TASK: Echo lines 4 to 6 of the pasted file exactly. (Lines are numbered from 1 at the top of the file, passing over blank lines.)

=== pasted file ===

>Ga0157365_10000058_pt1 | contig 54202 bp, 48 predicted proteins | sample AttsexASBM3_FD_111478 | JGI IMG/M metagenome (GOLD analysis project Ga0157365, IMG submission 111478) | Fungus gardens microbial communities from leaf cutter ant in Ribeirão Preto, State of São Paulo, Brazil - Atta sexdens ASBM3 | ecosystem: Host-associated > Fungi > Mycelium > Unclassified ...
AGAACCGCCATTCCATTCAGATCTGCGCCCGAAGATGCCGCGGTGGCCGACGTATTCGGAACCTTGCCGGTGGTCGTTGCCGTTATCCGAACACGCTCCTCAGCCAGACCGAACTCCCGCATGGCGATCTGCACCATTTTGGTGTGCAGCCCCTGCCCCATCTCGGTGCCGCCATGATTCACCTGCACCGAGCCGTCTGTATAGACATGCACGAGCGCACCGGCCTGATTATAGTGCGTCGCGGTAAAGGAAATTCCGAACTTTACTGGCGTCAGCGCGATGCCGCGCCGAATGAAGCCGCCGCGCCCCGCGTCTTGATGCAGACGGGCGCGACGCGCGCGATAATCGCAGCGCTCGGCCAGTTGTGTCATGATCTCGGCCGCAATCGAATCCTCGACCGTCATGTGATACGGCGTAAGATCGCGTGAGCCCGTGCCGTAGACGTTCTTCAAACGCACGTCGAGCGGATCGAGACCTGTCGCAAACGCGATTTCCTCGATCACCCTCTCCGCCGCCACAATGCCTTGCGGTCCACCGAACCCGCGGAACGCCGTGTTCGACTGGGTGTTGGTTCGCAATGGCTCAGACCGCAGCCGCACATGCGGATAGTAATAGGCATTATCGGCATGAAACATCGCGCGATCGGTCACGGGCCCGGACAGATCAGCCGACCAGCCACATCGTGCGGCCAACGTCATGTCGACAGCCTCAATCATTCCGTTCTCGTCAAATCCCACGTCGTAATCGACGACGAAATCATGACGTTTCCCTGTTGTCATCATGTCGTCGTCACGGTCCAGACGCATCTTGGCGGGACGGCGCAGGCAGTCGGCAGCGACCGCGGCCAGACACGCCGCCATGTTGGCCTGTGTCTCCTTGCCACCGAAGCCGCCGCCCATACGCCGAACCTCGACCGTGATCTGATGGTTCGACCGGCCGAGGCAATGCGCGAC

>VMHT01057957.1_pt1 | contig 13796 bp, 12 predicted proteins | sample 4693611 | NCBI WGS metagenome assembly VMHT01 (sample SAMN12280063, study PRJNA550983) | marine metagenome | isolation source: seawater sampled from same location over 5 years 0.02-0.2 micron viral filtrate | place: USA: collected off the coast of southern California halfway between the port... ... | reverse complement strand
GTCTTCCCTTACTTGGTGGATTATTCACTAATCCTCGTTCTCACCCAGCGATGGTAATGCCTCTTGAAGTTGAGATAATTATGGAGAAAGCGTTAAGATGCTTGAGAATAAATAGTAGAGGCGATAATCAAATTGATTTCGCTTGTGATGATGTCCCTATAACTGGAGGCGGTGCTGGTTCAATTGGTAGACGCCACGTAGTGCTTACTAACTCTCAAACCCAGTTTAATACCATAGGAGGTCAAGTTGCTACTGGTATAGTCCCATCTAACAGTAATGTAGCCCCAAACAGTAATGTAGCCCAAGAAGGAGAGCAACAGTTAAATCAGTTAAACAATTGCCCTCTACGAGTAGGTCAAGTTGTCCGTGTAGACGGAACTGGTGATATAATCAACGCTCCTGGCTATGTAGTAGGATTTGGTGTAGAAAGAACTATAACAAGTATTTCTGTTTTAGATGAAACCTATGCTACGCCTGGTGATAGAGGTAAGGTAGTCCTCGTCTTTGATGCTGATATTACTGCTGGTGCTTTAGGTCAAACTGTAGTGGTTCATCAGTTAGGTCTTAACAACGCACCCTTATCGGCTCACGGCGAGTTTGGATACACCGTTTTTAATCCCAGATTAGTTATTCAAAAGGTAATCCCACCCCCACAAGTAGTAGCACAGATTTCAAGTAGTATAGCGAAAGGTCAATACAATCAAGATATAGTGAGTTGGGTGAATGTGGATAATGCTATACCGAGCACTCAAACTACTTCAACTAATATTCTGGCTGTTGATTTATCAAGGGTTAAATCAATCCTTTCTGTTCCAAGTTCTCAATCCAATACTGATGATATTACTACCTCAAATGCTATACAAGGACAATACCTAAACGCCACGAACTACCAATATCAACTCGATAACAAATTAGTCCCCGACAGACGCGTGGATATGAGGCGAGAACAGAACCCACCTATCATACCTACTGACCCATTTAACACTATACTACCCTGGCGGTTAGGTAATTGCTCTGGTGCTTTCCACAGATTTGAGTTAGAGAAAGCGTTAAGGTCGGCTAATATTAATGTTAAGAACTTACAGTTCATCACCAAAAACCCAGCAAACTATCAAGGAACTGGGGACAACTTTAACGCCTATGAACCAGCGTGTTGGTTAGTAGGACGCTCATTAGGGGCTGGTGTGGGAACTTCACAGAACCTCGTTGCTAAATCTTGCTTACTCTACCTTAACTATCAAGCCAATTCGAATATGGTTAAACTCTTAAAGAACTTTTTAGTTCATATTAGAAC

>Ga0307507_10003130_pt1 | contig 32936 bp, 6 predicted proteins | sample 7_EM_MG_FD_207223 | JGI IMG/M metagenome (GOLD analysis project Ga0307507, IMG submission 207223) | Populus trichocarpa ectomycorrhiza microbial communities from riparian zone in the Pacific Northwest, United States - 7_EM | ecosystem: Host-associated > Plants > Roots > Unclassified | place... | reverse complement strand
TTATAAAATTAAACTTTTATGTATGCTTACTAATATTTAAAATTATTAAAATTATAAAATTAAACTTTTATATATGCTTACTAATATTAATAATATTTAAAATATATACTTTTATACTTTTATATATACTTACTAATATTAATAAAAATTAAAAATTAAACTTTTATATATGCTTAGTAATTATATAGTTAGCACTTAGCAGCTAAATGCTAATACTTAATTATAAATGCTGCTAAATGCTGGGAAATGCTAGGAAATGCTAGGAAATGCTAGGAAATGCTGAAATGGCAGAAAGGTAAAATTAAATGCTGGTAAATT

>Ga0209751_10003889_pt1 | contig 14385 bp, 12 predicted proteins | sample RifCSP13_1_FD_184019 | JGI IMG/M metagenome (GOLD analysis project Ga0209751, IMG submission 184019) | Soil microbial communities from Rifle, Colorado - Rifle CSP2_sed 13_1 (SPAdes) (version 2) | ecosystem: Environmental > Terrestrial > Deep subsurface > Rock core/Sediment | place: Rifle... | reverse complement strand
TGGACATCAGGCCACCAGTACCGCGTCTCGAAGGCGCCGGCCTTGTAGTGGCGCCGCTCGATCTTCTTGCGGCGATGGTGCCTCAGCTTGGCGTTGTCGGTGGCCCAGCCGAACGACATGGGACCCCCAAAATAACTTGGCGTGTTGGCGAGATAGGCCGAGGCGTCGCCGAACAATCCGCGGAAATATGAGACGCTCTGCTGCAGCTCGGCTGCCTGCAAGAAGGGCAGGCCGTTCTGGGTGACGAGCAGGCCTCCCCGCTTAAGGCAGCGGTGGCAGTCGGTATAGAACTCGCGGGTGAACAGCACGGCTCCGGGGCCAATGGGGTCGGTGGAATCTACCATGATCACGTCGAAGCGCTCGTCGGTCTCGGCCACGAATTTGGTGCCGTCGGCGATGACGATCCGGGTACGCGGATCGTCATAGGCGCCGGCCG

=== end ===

GTCTTCCCTTACTTGGTGGATTATTCACTAATCCTCGTTCTCACCCAGCGATGGTAATGCCTCTTGAAGTTGAGATAATTATGGAGAAAGCGTTAAGATGCTTGAGAATAAATAGTAGAGGCGATAATCAAATTGATTTCGCTTGTGATGATGTCCCTATAACTGGAGGCGGTGCTGGTTCAATTGGTAGACGCCACGTAGTGCTTACTAACTCTCAAACCCAGTTTAATACCATAGGAGGTCAAGTTGCTACTGGTATAGTCCCATCTAACAGTAATGTAGCCCCAAACAGTAATGTAGCCCAAGAAGGAGAGCAACAGTTAAATCAGTTAAACAATTGCCCTCTACGAGTAGGTCAAGTTGTCCGTGTAGACGGAACTGGTGATATAATCAACGCTCCTGGCTATGTAGTAGGATTTGGTGTAGAAAGAACTATAACAAGTATTTCTGTTTTAGATGAAACCTATGCTACGCCTGGTGATAGAGGTAAGGTAGTCCTCGTCTTTGATGCTGATATTACTGCTGGTGCTTTAGGTCAAACTGTAGTGGTTCATCAGTTAGGTCTTAACAACGCACCCTTATCGGCTCACGGCGAGTTTGGATACACCGTTTTTAATCCCAGATTAGTTATTCAAAAGGTAATCCCACCCCCACAAGTAGTAGCACAGATTTCAAGTAGTATAGCGAAAGGTCAATACAATCAAGATATAGTGAGTTGGGTGAATGTGGATAATGCTATACCGAGCACTCAAACTACTTCAACTAATATTCTGGCTGTTGATTTATCAAGGGTTAAATCAATCCTTTCTGTTCCAAGTTCTCAATCCAATACTGATGATATTACTACCTCAAATGCTATACAAGGACAATACCTAAACGCCACGAACTACCAATATCAACTCGATAACAAATTAGTCCCCGACAGACGCGTGGATATGAGGCGAGAACAGAACCCACCTATCATACCTACTGACCCATTTAACACTATACTACCCTGGCGGTTAGGTAATTGCTCTGGTGCTTTCCACAGATTTGAGTTAGAGAAAGCGTTAAGGTCGGCTAATATTAATGTTAAGAACTTACAGTTCATCACCAAAAACCCAGCAAACTATCAAGGAACTGGGGACAACTTTAACGCCTATGAACCAGCGTGTTGGTTAGTAGGACGCTCATTAGGGGCTGGTGTGGGAACTTCACAGAACCTCGTTGCTAAATCTTGCTTACTCTACCTTAACTATCAAGCCAATTCGAATATGGTTAAACTCTTAAAGAACTTTTTAGTTCATATTAGAAC

>Ga0307507_10003130_pt1 | contig 32936 bp, 6 predicted proteins | sample 7_EM_MG_FD_207223 | JGI IMG/M metagenome (GOLD analysis project Ga0307507, IMG submission 207223) | Populus trichocarpa ectomycorrhiza microbial communities from riparian zone in the Pacific Northwest, United States - 7_EM | ecosystem: Host-associated > Plants > Roots > Unclassified | place... | reverse complement strand
TTATAAAATTAAACTTTTATGTATGCTTACTAATATTTAAAATTATTAAAATTATAAAATTAAACTTTTATATATGCTTACTAATATTAATAATATTTAAAATATATACTTTTATACTTTTATATATACTTACTAATATTAATAAAAATTAAAAATTAAACTTTTATATATGCTTAGTAATTATATAGTTAGCACTTAGCAGCTAAATGCTAATACTTAATTATAAATGCTGCTAAATGCTGGGAAATGCTAGGAAATGCTAGGAAATGCTAGGAAATGCTGAAATGGCAGAAAGGTAAAATTAAATGCTGGTAAATT